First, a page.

Tim Bichara

As Seen on Apple TV – the Future of Television

Back in the 1990s TV executives used to talk about the 'water cooler moment'. It was the time when colleagues would gather at the office water cooler and discuss a particularly popular piece of television they all watched the previous evening. Who shot JR, The last episode of Seinfeld, Janet Jackson's bra falling off at the superbowl...that kind of thing  

The holy grail of television networks was to create these moments – a focal point in the collective cultural timeline.

The idea of a ‘water cooler moment’ seems very quaint now. We all know that we consume television in an entirely different way. Apart from sporting events and certain national occasions, television is shifting more and more away from a linear to a non-linear experience.

I would go so far as to say that television itself is starting to feel rather quaint. Many millennials don’t even own a television. They rely on laptops, tablets and streaming services to get their fix of binge watching. Television has started to seem like something for your mum and dad – a bit like landline numbers.

When Apple announced a few months ago that they were opening up their Apple TV platform to external developers, the internet was abuzz with 'thought leaders' proclaiming a new ear of television.

Apple TV Changes the face of television

Suddenly the future of TV was all about apps. The humble television, gathering dust in the corner of the front room could be transformed into a new household entertainment centre.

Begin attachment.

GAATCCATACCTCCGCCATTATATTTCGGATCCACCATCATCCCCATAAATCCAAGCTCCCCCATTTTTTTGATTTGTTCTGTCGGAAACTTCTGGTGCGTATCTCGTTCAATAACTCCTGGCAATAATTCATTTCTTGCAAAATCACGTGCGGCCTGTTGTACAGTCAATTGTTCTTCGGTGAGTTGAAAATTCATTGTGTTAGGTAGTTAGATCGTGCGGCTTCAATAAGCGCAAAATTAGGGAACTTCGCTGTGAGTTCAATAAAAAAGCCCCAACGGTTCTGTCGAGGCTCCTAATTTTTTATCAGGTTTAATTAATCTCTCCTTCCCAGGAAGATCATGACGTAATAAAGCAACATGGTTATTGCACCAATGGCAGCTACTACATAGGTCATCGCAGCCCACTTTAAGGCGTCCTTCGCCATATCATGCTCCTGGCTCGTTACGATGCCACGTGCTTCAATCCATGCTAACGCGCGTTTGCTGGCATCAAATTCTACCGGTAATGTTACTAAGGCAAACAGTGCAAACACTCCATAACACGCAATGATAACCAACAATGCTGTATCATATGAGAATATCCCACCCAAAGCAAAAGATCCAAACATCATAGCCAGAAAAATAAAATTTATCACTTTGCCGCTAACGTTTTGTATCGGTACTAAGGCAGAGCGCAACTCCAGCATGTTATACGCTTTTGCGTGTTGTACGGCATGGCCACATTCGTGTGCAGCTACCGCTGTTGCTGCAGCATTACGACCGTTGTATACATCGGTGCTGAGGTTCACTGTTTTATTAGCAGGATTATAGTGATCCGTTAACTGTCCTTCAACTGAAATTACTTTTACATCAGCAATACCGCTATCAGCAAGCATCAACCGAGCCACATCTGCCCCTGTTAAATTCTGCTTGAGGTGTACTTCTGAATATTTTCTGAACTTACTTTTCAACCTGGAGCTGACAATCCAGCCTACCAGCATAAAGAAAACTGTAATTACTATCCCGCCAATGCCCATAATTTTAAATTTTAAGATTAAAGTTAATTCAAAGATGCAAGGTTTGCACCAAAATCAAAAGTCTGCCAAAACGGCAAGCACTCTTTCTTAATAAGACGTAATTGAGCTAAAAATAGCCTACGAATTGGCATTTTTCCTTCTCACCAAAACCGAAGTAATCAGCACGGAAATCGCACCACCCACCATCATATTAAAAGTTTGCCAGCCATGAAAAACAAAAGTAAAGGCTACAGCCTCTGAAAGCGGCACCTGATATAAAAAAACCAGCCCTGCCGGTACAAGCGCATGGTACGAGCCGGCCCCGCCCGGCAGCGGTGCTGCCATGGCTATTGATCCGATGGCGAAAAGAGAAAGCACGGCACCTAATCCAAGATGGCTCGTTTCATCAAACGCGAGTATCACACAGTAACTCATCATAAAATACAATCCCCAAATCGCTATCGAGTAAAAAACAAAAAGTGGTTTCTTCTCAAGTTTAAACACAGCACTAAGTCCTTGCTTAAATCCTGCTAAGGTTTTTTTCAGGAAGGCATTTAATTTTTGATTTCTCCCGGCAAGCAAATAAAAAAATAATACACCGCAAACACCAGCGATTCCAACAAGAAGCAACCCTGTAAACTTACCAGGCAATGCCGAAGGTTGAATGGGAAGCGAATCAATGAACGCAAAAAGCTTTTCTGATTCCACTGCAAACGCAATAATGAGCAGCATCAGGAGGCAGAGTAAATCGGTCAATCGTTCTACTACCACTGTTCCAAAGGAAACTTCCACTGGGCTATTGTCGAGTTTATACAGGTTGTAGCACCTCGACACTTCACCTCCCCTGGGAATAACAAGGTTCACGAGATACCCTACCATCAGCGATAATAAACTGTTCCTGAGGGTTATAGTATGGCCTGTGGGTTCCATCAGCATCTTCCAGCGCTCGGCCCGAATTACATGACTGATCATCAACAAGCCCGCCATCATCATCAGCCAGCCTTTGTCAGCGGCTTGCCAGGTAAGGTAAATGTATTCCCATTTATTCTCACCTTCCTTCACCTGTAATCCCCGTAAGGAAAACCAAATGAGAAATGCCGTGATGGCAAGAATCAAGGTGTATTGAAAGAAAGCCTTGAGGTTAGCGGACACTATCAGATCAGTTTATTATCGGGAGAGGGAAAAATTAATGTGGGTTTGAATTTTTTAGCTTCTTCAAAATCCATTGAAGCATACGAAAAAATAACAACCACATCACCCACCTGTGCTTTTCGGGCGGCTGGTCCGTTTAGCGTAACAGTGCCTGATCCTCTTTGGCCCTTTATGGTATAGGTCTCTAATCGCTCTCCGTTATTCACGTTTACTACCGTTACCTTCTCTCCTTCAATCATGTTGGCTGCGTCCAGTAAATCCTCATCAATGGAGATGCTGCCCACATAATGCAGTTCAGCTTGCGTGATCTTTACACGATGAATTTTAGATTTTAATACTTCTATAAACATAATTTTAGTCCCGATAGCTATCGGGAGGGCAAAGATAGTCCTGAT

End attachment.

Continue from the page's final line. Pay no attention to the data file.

To some extent the ‘thought leaders’ were right. I’ve had my Apple TV for about a month now and I can see the huge possibilities on this platform. It feels very egalitarian, very open and very exciting. One of the great things about the internet is how it allowed ideas to disseminate. It’s now hard to remember a time before, when content and opinions were controlled so rigidly by a few ‘taste makers’ and editors. In my opinion society is greatly enriched by this change.

There’s a bright future ahead for content creators. Just as the internet unleashed a new era of creativity, I fully expect the same to happen on television as the platform is opened up by Apple, Roku and others. Some pundits have suggested the launch of the new generation Apple TV is as significant as the launch of the iPhone.

There is one crucial difference however. In general smartphones and tablets are a personal experience. Catch up services, music streaming services, news apps all have one thing in common – tailoring of content to one’s own personal preferences. I choose exactly what I consume .

Television by it’s very nature is a collective experience. The television is built to be watched by many, to broadcast from the few to the masses. That has been its power for the last 60 years. How would the assassination of JFK or 911 have been experienced if we’d all watched the footage individually on our smartphones? Sure we would have seen the same videos, but would the collective emotional response have been the same?

The question is whether this brave new world of television will be social, or individual. Will the new television be just a bigger version of the tablet, or an actual separate medium - something really televisual?

Human beings are social animals. They like to share things. From watching a beautiful sunset to sharing office gossip -experience is somehow heightened when it’s shared with others.

And that is the essence of the “water cooler moment” . Will that still be possible if television becomes a solitary experience?


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